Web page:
Wells Fargo’s independent directors said Tuesday that Chairman and CEO John Stumpf will forfeit all of his outstanding unvested equity awards worth about $41 million.
The move is part of what the independent directors say are a “number of initial steps they believe are appropriate to promote accountability at the company.”
Wells Fargo has the largest market share of deposits in South Florida out of any banking institution, according to the most recent data released by the Federal Deposit Insurance Corp. The bank held 17.03 percent of the deposits in South Florida as of June 30, 2015, followed by Bank of America, which held 16.41 percent of deposits.
Carrie Tolstedt, former head of community banking, will forfeit all of her outstanding unvested equity awards worth about $19 million. She will not receive a 2016 bonus, severance or any “retirement enhancements in connection with her separation from the company.”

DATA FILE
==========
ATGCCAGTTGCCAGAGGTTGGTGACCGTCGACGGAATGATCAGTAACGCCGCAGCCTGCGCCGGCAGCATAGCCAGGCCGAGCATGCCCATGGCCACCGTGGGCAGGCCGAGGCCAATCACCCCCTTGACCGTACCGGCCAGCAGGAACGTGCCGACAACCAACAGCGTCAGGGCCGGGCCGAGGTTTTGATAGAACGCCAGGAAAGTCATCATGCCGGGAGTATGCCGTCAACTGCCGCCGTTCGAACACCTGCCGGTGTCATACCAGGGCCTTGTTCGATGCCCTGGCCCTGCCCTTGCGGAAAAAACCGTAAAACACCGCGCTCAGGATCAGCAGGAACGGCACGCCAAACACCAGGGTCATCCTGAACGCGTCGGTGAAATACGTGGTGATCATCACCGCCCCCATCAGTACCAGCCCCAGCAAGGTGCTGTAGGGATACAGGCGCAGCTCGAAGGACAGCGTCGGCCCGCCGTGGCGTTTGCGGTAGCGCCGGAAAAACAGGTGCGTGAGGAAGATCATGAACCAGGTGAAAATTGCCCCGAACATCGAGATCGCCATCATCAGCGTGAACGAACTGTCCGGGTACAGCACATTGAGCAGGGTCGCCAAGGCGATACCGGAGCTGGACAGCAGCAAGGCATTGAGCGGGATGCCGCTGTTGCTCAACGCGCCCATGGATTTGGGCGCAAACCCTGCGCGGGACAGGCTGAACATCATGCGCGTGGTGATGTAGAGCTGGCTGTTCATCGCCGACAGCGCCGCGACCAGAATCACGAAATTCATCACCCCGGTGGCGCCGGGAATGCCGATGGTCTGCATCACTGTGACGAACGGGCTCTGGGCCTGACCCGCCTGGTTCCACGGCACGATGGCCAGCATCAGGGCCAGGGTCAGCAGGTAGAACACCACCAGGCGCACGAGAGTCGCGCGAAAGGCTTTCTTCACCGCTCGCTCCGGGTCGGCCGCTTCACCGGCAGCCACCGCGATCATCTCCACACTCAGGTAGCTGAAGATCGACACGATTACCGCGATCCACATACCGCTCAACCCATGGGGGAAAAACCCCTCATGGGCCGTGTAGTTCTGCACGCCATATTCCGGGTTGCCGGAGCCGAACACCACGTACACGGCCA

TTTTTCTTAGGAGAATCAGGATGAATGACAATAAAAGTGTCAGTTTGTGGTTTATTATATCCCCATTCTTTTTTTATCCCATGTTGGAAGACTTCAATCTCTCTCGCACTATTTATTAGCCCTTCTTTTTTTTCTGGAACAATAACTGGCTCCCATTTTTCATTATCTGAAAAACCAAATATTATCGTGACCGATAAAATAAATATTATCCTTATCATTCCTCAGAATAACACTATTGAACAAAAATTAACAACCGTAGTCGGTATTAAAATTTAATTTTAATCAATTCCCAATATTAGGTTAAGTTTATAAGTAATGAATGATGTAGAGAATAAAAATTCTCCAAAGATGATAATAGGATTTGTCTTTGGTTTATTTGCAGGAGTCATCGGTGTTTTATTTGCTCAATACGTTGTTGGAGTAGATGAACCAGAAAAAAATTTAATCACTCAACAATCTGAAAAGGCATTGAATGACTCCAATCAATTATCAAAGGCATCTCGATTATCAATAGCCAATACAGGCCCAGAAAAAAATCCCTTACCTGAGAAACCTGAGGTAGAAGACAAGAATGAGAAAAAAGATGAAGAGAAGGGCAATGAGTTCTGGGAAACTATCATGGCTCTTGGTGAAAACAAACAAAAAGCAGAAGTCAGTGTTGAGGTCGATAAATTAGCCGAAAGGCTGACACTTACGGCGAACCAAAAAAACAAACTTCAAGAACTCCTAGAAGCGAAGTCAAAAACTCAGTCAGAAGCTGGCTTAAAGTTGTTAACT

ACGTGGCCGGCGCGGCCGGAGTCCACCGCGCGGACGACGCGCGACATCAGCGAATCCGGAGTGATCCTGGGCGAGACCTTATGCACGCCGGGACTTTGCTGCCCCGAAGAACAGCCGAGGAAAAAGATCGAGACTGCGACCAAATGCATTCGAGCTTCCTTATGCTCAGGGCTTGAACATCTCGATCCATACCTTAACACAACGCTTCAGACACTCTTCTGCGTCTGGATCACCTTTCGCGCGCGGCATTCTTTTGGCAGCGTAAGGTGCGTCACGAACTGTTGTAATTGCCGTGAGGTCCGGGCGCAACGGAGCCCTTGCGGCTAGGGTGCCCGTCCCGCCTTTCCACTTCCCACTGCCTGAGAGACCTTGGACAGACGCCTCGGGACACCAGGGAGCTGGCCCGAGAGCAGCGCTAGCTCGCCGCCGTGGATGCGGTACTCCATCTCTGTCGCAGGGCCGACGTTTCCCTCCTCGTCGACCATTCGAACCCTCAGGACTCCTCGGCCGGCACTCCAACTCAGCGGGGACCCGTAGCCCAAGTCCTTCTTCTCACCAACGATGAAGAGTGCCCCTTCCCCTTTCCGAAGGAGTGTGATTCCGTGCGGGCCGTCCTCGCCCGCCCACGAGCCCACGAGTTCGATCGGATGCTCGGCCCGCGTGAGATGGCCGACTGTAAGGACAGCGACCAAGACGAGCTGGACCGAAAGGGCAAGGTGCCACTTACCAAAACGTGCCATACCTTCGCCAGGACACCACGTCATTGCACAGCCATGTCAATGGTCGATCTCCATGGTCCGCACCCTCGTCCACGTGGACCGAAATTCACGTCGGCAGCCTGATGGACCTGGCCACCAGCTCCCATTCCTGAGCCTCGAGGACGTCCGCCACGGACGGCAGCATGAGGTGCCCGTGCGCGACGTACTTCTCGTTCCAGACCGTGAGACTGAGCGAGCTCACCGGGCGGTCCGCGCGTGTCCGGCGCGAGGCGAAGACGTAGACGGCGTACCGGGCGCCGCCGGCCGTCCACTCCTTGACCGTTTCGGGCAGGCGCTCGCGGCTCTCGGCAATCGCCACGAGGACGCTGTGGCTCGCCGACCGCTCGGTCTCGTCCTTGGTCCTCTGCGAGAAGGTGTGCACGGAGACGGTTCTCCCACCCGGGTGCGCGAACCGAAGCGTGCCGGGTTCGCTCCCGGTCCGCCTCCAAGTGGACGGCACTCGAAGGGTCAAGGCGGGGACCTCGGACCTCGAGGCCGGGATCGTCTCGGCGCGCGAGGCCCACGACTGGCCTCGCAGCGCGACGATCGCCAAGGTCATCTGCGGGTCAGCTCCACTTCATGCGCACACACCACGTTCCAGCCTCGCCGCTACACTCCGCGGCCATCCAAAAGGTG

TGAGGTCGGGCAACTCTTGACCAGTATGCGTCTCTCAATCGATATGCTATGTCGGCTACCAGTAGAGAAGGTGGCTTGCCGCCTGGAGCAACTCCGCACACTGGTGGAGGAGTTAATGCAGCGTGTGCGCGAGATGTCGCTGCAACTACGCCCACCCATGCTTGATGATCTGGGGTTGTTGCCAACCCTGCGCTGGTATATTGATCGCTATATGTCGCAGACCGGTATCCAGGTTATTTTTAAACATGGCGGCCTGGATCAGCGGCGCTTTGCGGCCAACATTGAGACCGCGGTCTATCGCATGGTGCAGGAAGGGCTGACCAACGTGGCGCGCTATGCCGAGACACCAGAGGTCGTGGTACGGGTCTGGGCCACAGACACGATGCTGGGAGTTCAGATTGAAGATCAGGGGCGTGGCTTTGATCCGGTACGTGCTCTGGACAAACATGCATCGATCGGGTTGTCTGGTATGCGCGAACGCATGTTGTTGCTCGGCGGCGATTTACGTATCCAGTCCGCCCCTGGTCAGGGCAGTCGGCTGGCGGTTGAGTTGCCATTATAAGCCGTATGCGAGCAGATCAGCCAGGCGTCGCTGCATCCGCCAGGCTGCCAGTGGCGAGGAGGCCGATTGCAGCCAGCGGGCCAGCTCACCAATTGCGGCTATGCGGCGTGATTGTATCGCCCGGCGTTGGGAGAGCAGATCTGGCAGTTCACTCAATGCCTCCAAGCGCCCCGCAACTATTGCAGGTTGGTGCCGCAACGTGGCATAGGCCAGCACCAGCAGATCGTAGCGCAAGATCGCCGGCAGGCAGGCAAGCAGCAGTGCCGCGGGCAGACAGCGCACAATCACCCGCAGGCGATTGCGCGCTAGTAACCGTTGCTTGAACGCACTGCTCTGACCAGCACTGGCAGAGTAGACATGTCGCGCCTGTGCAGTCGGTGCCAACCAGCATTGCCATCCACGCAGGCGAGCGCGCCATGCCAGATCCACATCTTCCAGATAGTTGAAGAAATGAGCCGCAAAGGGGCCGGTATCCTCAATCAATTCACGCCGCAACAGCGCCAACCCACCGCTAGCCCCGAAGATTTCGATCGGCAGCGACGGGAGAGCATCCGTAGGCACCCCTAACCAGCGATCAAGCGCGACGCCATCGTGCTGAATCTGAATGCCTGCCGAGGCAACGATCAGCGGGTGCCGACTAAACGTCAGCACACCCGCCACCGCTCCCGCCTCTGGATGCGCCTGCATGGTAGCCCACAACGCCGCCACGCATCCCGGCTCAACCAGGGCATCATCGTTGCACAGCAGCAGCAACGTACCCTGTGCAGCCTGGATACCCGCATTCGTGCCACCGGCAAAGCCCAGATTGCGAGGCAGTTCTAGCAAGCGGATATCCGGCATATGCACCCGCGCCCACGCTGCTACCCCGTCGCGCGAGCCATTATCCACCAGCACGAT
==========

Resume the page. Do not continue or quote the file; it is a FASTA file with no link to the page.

Wells Fargo’s independent directors have begun an independent investigation into the bank’s sales practices. Stumpf will not receive a salary while the probe is underway.
“These initial actions will not preclude additional steps being taken” against Stumpf, Tolstedt or other executives, the San Francisco bank’s independent directors said.
“We are deeply concerned by these matters, and we are committed to ensuring that all aspects of the company’s business are conducted with integrity, transparency, and oversight,” said Stephen Sanger, Wells Fargo’s (NYSE: WFC) lead independent director. “We will conduct this investigation with the diligence it deserves – and will follow the facts wherever they lead.”